14 Ye have said: It is vain to serve God, and what doth it profit that we have kept his ordinances and that we have walked mournfully before the Lord of Hosts?
15 And now we call the proud happy; yea, they that work wickedness are set up; yea, they that tempt God are even delivered.
16 Then they that feared the Lord spake often one to another, and the Lord hearkened and heard; and a book of remembrance was written before him for them that feared the Lord, and that thought upon his name.
(3 Nephi 24:14-16)
In this world of delayed consequences, it is easy to lose perspective and to think that the current snapshot of life we see around us is all there is. Do wicked men prosper? Yes they do, temporarily. Do the righteous suffer? Absolutely, in the short run. But when we take the long view and observe how things play out over time, we recognize that we have been richly blessed for our obedience and that we have nothing to complain about, really.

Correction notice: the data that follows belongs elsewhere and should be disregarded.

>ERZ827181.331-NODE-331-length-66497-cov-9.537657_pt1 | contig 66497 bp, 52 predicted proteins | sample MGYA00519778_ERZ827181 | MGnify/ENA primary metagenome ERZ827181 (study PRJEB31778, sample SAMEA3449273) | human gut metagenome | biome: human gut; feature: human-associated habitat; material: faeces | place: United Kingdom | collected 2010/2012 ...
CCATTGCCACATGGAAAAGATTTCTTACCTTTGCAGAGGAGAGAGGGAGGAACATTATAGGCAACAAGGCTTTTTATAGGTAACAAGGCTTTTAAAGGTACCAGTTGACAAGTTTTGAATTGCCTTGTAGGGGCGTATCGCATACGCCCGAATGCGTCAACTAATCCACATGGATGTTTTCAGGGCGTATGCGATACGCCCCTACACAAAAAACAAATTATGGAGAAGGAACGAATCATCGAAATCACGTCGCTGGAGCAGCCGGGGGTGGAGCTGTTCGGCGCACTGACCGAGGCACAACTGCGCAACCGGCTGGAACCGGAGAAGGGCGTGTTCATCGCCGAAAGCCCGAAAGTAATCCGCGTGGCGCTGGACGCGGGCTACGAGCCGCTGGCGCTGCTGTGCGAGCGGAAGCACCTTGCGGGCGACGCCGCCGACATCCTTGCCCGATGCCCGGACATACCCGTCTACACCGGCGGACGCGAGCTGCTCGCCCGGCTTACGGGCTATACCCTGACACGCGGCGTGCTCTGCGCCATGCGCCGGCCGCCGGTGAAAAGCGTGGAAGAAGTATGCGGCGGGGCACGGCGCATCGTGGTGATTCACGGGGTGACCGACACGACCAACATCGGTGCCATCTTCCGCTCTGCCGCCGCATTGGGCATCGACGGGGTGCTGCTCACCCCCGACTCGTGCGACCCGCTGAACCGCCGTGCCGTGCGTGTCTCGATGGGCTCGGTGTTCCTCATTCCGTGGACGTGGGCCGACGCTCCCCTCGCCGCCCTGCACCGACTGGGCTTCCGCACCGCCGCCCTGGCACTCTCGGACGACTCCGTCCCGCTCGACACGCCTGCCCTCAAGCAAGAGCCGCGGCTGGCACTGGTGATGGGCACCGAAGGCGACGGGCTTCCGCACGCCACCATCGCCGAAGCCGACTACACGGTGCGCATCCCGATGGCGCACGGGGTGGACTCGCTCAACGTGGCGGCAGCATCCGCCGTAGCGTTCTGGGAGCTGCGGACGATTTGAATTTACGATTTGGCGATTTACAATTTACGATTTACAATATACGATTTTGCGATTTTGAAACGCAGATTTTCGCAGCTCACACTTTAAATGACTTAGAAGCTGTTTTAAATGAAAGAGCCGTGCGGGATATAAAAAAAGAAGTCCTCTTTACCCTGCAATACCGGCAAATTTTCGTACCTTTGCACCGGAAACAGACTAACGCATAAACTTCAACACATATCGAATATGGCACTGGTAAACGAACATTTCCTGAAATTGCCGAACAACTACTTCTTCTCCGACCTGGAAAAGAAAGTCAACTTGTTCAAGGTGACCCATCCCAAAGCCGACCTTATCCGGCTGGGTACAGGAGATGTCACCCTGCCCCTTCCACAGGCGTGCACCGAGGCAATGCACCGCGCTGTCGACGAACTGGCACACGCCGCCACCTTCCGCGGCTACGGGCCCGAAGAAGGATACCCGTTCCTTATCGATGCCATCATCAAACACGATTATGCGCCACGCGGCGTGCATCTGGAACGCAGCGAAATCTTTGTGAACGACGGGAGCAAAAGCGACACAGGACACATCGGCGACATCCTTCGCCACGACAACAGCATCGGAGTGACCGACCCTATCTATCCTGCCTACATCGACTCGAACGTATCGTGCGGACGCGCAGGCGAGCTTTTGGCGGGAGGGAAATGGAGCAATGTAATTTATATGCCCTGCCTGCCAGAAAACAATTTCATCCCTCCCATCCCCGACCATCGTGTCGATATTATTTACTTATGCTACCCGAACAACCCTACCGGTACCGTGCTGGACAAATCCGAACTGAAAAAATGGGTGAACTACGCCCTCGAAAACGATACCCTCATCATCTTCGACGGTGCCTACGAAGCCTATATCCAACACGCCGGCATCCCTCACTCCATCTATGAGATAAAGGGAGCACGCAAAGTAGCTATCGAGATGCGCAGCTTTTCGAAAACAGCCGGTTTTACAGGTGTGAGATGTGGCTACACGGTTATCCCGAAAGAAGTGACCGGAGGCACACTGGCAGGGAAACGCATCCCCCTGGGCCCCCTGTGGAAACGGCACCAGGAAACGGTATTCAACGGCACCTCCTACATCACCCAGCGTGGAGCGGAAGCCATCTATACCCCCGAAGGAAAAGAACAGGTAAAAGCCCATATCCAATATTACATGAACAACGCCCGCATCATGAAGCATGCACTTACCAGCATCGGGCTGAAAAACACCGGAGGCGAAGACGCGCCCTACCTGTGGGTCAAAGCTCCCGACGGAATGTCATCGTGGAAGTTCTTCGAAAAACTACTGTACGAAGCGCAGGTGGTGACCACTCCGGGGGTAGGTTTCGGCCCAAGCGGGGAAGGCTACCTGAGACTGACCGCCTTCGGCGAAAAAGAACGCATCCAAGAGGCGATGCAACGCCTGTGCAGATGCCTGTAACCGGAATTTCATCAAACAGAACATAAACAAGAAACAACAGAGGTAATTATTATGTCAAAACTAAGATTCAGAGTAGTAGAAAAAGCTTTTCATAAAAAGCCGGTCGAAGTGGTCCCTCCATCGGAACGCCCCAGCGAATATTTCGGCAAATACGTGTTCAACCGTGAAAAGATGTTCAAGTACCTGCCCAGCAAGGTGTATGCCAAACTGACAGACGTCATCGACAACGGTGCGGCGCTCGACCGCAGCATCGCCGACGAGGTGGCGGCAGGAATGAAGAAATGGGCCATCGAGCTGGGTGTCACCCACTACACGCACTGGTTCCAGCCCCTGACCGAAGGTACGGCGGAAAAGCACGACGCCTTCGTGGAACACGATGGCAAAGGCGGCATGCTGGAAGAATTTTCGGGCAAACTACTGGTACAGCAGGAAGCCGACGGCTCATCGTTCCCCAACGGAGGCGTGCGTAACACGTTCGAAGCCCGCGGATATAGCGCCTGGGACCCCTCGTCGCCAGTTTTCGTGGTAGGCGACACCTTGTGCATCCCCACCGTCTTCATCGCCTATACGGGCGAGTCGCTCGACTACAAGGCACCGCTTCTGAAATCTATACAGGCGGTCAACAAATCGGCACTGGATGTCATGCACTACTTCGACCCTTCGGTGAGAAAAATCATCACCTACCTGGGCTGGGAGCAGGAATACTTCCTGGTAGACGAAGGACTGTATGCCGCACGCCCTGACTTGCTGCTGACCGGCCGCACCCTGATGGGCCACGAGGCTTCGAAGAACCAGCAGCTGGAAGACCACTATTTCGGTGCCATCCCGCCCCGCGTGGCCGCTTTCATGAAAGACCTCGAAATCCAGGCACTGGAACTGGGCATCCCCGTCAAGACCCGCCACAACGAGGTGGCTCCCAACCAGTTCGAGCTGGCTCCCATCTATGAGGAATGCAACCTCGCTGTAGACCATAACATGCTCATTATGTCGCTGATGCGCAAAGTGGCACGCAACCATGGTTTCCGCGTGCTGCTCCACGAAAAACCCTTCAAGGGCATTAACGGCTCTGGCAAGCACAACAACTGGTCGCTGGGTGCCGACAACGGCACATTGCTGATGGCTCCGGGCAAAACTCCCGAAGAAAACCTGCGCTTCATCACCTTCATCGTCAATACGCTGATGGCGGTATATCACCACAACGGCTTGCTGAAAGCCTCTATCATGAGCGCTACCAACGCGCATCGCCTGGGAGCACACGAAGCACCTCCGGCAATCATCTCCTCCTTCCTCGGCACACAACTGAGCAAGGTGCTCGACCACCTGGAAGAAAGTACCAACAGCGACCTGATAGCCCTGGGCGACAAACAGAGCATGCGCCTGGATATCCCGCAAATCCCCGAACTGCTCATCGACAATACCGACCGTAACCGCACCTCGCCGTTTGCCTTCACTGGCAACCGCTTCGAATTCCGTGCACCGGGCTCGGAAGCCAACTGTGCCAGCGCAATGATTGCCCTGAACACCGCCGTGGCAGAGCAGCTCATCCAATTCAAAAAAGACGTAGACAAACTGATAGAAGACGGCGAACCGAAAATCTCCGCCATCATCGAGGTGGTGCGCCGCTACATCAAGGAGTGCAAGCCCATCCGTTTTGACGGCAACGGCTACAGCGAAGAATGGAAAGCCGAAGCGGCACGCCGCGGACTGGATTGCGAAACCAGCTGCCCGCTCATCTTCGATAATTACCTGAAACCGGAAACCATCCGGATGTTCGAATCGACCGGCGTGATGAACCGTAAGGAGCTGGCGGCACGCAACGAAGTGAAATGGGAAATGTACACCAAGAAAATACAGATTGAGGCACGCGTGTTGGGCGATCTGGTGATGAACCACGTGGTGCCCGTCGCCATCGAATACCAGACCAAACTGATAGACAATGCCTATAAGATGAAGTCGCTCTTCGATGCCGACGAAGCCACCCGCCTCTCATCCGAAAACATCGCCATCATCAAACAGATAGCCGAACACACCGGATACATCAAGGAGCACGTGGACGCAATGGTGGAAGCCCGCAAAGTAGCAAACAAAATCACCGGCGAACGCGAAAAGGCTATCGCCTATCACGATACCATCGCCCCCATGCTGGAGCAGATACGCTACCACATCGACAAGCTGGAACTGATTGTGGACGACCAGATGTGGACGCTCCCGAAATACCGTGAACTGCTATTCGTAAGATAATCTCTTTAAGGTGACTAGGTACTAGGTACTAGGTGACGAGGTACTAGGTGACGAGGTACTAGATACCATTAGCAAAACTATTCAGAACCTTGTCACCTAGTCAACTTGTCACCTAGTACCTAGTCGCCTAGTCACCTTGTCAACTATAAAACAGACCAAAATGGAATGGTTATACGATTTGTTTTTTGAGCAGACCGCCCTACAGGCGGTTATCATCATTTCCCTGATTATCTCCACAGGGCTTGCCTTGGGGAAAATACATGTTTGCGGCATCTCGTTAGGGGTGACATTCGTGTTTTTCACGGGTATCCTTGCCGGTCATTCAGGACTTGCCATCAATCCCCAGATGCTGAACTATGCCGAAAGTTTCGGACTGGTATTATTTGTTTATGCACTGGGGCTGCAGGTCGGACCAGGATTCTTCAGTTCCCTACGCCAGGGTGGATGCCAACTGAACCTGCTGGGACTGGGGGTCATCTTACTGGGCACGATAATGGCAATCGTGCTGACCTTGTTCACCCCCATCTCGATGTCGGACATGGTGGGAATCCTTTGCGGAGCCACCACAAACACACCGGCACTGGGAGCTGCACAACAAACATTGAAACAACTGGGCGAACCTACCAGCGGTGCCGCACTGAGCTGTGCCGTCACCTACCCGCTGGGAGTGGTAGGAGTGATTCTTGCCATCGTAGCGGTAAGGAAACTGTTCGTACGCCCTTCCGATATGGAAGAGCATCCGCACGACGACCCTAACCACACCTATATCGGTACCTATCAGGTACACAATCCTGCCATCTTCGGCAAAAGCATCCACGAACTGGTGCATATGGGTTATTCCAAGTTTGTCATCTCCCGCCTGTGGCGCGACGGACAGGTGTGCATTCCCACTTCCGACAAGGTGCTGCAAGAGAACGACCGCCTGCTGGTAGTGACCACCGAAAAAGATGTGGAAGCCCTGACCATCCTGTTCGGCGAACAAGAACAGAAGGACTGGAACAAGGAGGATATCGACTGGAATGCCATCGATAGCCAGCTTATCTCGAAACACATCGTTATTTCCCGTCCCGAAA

Unfortunately, we have short memories, which is why it’s helpful to write down our experiences. A book of remembrance or a journal can help us see patterns over time that we might not have noticed otherwise and can help us to keep faith in the orderliness of life, in spite of the chaos that sometimes seems to reign on a given day. No wonder in the previous chapter the Savior chided Nephi for failing to record a miraculous event he had witnessed: “How be it that ye have not written this thing?” A written record can help us maintain a sense of gratitude and an appropriate perspective. Today, I will recommit to consistently write the blessings I receive in my journal and will consciously use that activity to align my feelings with the way things really are.